Many in San Francisco love to hate the Google buses that bring tech workers between Google’s campus in Mountain View and San Francisco’s neighborhoods. The buses are seen a sign of elitism and gentrification.
But Google is taking steps to reduce its role in the transit business – Google has joined Mountain View’s North Bayshore Transportation Management Association as a founding partner. This is a nonprofit with the mission of reducing the drivealone mode share to North Bayshore to 45%. The TMA will run shuttles to Caltrain, carpool programs, transit pass programs, and other benefits designed to reduce driving to the North Bayshore area of Mountain View. Businesses that want to expand their campuses in North Bayshore are required to participate, pay in, and commit to reduce driving.
The North Bayshore TMA is part of a trend where cities are starting to fill gaps in the transit system, starting in downtown and transit-rich growth areas. The City of San Mateo has set up a TMA for its rail corridor area (Hayward Park to Hillsdale) and downtown (which is just getting started). The Peninsula TMAs are the descendants of the Emeryville TMA, which now takes 1.4 million passengers to and from BART per year. According to SPUR, 80% of jobs in the Bay Area are within 3 miles of BART or Caltrain. So the TMAs are helping to make that connection.
With the help of its Marguerite shuttle system, Stanford connects nearly 25% of its employees to Caltrain. TMAs running shuttles provide this benefit – and other transportation benefits such as carpool programs and carshare spots for mid-day trips – to a wider variety of users than employees of the area’s largest businesses.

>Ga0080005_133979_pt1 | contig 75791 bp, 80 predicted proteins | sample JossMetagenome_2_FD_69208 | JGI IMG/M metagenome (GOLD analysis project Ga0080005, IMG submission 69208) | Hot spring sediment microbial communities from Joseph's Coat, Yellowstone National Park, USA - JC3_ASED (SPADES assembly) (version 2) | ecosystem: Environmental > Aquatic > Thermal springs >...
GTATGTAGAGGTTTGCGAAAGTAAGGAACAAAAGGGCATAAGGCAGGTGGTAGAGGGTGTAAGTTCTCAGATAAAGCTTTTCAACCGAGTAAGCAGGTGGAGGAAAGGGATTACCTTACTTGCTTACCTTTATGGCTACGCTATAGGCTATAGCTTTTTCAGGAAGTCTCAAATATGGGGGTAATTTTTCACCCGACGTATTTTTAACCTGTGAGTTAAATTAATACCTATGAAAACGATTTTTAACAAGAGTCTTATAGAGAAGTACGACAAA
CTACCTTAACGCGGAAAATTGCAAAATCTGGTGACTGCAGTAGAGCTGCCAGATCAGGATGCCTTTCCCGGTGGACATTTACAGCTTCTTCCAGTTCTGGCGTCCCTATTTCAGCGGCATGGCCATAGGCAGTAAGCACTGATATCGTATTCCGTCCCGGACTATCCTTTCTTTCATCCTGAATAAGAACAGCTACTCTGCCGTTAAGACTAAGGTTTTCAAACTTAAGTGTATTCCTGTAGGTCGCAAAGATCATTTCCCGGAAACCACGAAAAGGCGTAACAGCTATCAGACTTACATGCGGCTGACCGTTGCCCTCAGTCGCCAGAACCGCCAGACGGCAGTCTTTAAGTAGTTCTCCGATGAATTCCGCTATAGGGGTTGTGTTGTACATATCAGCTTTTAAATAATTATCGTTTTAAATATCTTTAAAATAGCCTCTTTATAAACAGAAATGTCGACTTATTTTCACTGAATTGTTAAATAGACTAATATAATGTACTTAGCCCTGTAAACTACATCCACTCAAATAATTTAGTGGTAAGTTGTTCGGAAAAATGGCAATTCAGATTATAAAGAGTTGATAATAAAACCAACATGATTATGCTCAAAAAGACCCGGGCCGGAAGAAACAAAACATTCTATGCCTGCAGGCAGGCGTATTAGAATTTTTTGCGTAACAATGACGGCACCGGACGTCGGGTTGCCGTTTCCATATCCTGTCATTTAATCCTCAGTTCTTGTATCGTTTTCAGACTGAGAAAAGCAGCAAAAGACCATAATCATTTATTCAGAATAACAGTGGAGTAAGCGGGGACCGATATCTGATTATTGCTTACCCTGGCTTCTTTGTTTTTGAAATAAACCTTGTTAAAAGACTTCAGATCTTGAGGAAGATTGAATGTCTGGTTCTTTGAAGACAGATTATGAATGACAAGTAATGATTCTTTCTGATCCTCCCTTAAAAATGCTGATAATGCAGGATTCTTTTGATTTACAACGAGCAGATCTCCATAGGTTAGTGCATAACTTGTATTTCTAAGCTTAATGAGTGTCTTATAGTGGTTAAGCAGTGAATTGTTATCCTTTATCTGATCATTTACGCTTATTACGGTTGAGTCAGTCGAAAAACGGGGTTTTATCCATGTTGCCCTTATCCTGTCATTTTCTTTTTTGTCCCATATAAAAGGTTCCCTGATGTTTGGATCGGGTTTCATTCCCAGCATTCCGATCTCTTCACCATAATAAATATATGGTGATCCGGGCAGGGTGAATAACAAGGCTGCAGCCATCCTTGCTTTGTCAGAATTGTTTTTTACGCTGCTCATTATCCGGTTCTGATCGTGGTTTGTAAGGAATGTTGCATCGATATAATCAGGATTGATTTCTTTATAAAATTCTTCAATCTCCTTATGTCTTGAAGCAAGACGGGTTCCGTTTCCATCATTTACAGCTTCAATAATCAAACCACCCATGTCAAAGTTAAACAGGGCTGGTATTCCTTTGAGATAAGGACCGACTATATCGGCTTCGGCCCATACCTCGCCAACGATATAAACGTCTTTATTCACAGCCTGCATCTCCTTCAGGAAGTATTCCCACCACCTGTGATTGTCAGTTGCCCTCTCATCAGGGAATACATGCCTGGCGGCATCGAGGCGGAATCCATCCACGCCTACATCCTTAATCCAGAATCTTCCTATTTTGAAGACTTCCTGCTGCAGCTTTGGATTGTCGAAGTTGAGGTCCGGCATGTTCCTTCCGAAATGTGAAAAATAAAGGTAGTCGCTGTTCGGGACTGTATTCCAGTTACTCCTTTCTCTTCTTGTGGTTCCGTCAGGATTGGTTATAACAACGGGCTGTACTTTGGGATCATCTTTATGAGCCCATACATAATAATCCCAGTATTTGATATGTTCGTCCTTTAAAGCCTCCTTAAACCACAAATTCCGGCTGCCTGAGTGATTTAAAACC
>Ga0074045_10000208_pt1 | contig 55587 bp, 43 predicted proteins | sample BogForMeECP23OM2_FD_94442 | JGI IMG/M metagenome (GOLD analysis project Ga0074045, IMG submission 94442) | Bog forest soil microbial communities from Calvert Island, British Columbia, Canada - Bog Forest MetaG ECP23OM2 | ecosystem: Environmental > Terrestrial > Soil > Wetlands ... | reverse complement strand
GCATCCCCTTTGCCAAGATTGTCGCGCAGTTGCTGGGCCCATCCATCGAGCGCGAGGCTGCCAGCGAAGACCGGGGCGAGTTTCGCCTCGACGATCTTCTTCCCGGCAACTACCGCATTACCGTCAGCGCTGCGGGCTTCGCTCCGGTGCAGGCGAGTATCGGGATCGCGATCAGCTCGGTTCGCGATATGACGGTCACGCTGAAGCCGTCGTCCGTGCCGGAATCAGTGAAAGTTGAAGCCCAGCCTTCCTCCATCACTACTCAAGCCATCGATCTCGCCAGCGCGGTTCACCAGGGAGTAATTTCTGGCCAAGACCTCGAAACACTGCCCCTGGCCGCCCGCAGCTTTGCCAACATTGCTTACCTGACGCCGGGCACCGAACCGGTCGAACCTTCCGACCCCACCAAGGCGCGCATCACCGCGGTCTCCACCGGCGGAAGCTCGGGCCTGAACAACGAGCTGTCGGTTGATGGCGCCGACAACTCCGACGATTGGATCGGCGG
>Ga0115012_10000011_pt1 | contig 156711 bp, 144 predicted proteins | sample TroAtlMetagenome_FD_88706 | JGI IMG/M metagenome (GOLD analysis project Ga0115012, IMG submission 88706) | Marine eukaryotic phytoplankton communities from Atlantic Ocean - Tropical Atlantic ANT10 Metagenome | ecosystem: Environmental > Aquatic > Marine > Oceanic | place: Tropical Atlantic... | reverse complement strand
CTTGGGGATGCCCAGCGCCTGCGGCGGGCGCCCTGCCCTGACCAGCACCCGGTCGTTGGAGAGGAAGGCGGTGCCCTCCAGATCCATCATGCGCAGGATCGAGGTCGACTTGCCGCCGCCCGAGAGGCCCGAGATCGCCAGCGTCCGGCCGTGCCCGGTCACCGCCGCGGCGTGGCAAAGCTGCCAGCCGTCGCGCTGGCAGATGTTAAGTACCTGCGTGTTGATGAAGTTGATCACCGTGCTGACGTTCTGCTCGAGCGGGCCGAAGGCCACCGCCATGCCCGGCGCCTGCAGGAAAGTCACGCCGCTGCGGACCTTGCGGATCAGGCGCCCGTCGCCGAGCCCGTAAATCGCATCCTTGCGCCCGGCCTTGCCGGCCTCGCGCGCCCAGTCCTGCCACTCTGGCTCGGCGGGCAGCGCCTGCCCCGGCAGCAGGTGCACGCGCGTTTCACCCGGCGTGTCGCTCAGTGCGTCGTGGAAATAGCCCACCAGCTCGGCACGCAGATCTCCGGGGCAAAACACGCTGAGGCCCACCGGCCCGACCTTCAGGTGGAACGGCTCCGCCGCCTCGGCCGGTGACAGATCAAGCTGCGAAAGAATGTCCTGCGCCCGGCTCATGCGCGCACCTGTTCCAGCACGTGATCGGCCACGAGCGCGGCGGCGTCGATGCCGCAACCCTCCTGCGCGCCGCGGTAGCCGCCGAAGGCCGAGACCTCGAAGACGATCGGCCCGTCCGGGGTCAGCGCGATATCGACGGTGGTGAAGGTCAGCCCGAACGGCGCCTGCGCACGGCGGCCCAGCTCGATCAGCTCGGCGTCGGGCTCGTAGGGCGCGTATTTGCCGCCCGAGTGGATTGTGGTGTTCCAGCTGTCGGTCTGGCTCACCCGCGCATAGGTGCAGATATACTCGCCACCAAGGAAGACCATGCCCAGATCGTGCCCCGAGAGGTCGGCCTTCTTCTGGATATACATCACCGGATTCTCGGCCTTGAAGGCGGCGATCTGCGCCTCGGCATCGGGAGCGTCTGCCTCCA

Another benefit of the city-based TMAs is that they can do what big employers have been doing – and perhaps transit agencies have been doing less well – to survey and analyze the transportation patterns of people in an area – and create programs to incent people not to drive.
The Google bus, and City TMAs, are filling gaps in the market left vacant by the public transit system. Another entrant filling this gap in the market is a startup company, RidePal, that has a web interface that allows organizations to request a shuttle route and list the number of riders who’d use it. When RidePal accrues enough riders they run the route. RidePal makes shuttles available to smaller employers that are not large enough to run their own shuttles, and the shuttles are open to the public. RidePal could potentially serve city-based TMAs as well. A city-required survey could reveal clusters of riders who could fill a RidePal shuttle, and contract with RidePal to provide the service.
So why does our public transit system fail so badly at connecting to the backbone transit services, and delivering routes needed by workers and by people who’d prefer not to drive. One reason is that our public agencies have the self-image that trains are for wealthy people and buses are for the poor (except, oddly enough, the Google and Facebook buses which serve the well-off). So the transit agencies they miss out on the opportunities to use bus technology to *connect* to backbone rail, to serve needed commute routes, and to serve the emerging market of Millennials who would rather not be driving. That gap is being filled by the private services (Google), by private market competitors and cities.
Not long ago, an article in a Stanford publication proposed solving Caltrain’s operating budget deficit by having Caltrain run as a nonprofit, like, say Stanford or a symphony orchestra. It is not at all clear to me that turning Caltrain’s management into a nonprofit with a nonpublic board would help it serve its constituents. But there is emerging role being played by nonprofits with private investment in our area’s transit system. That is the last-mile connection, and the range of transportation benefits serving downtowns and change areas.